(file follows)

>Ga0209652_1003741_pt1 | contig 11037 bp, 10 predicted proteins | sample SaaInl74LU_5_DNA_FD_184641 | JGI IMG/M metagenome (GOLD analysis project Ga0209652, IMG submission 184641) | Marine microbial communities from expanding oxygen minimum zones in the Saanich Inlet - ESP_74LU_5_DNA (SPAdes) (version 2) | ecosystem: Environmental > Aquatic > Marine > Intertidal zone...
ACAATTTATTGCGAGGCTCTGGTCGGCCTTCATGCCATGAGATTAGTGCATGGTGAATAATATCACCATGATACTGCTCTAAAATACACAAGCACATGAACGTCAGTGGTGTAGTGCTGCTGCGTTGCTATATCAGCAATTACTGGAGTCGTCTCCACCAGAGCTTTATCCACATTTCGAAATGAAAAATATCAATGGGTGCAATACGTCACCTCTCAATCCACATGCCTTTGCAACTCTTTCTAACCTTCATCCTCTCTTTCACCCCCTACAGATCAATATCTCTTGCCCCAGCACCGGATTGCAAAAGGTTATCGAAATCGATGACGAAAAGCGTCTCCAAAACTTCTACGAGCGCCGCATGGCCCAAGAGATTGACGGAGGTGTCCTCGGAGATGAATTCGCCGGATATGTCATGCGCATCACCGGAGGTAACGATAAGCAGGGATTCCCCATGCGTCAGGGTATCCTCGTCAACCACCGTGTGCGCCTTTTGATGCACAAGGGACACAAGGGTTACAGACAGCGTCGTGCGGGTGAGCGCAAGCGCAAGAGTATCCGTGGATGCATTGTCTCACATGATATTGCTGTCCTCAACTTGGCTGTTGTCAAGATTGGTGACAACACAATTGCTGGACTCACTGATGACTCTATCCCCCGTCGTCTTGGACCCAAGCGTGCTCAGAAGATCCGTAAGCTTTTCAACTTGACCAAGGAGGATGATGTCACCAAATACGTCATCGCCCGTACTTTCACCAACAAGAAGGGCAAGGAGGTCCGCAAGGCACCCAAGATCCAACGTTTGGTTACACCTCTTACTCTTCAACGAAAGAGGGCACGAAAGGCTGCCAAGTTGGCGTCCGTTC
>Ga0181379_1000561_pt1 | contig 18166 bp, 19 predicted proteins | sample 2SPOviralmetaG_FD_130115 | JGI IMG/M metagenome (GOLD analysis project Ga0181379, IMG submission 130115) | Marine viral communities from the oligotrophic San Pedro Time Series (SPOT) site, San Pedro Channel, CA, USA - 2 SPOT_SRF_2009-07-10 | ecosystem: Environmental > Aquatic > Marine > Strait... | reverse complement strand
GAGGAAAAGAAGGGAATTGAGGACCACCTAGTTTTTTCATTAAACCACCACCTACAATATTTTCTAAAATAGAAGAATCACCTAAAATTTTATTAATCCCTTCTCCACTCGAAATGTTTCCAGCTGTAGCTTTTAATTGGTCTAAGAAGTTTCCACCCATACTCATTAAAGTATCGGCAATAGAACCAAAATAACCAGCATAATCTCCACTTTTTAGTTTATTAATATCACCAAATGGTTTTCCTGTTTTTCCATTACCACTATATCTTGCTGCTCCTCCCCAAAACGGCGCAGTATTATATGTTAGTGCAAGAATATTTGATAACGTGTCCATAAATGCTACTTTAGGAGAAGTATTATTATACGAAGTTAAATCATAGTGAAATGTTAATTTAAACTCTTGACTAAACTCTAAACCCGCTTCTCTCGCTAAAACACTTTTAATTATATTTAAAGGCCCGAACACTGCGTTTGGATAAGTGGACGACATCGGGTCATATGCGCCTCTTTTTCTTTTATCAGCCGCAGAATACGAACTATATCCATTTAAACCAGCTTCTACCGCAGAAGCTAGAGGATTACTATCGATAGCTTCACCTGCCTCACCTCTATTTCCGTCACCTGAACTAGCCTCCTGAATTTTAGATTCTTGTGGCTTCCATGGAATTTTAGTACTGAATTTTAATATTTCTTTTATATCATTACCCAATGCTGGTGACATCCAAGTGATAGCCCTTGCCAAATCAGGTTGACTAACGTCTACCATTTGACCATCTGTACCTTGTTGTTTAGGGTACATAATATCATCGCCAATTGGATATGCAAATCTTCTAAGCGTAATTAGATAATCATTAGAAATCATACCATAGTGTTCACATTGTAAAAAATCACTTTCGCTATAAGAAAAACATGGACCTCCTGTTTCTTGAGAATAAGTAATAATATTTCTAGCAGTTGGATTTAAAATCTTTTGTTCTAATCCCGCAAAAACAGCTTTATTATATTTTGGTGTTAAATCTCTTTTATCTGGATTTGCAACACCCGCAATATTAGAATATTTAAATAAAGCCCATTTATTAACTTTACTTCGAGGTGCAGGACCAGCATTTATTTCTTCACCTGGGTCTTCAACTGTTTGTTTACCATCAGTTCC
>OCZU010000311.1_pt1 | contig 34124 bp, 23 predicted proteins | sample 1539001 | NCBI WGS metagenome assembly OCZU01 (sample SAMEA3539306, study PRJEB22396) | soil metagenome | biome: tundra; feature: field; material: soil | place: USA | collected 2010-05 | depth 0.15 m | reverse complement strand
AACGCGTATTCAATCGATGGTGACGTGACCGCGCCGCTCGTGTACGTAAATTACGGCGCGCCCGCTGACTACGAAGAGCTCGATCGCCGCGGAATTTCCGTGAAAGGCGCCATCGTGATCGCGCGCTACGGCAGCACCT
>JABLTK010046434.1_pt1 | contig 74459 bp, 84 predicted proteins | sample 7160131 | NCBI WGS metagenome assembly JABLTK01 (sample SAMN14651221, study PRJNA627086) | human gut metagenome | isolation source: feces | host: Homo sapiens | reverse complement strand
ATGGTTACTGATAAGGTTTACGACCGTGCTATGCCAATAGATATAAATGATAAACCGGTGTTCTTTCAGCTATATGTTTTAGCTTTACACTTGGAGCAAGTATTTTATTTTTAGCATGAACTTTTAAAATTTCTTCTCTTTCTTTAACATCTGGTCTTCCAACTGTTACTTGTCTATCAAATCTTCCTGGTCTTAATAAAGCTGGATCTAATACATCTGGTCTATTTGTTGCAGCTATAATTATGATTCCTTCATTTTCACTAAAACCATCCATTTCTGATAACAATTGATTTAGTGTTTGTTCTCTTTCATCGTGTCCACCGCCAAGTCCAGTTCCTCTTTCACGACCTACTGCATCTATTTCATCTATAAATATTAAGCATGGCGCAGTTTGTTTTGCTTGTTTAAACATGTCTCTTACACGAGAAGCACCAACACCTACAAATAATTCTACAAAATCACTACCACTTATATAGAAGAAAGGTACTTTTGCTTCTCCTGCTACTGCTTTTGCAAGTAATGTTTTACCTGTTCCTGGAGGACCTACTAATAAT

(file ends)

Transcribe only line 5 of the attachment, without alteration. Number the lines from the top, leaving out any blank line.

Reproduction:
>OCZU010000311.1_pt1 | contig 34124 bp, 23 predicted proteins | sample 1539001 | NCBI WGS metagenome assembly OCZU01 (sample SAMEA3539306, study PRJEB22396) | soil metagenome | biome: tundra; feature: field; material: soil | place: USA | collected 2010-05 | depth 0.15 m | reverse complement strand